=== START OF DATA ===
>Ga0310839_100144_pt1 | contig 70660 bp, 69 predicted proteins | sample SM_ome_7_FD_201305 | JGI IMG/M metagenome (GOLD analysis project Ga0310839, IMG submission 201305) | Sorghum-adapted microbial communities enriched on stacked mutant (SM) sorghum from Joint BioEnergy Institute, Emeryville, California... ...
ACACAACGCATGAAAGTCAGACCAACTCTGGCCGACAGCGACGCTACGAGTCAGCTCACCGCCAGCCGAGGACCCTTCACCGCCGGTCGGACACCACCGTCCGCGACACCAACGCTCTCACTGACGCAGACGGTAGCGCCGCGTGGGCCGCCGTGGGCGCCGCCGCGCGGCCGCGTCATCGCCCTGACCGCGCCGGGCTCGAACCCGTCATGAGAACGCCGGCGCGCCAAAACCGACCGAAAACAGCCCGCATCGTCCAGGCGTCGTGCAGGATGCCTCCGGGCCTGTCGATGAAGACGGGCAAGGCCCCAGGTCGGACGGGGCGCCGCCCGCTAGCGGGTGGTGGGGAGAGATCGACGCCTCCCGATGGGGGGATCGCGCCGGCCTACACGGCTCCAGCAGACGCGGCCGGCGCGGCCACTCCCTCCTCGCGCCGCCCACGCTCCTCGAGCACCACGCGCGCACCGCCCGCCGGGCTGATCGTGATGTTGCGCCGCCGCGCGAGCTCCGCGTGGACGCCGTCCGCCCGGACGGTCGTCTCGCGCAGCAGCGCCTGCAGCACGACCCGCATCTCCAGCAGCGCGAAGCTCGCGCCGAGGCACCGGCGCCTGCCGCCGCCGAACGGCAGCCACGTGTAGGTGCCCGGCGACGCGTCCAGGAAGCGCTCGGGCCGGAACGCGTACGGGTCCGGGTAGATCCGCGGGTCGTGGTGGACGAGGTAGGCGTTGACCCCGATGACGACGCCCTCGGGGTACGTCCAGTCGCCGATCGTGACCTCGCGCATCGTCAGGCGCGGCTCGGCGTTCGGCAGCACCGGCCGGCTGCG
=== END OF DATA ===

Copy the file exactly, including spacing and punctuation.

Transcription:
>Ga0310839_100144_pt1 | contig 70660 bp, 69 predicted proteins | sample SM_ome_7_FD_201305 | JGI IMG/M metagenome (GOLD analysis project Ga0310839, IMG submission 201305) | Sorghum-adapted microbial communities enriched on stacked mutant (SM) sorghum from Joint BioEnergy Institute, Emeryville, California... ...
ACACAACGCATGAAAGTCAGACCAACTCTGGCCGACAGCGACGCTACGAGTCAGCTCACCGCCAGCCGAGGACCCTTCACCGCCGGTCGGACACCACCGTCCGCGACACCAACGCTCTCACTGACGCAGACGGTAGCGCCGCGTGGGCCGCCGTGGGCGCCGCCGCGCGGCCGCGTCATCGCCCTGACCGCGCCGGGCTCGAACCCGTCATGAGAACGCCGGCGCGCCAAAACCGACCGAAAACAGCCCGCATCGTCCAGGCGTCGTGCAGGATGCCTCCGGGCCTGTCGATGAAGACGGGCAAGGCCCCAGGTCGGACGGGGCGCCGCCCGCTAGCGGGTGGTGGGGAGAGATCGACGCCTCCCGATGGGGGGATCGCGCCGGCCTACACGGCTCCAGCAGACGCGGCCGGCGCGGCCACTCCCTCCTCGCGCCGCCCACGCTCCTCGAGCACCACGCGCGCACCGCCCGCCGGGCTGATCGTGATGTTGCGCCGCCGCGCGAGCTCCGCGTGGACGCCGTCCGCCCGGACGGTCGTCTCGCGCAGCAGCGCCTGCAGCACGACCCGCATCTCCAGCAGCGCGAAGCTCGCGCCGAGGCACCGGCGCCTGCCGCCGCCGAACGGCAGCCACGTGTAGGTGCCCGGCGACGCGTCCAGGAAGCGCTCGGGCCGGAACGCGTACGGGTCCGGGTAGATCCGCGGGTCGTGGTGGACGAGGTAGGCGTTGACCCCGATGACGACGCCCTCGGGGTACGTCCAGTCGCCGATCGTGACCTCGCGCATCGTCAGGCGCGGCTCGGCGTTCGGCAGCACCGGCCGGCTGCG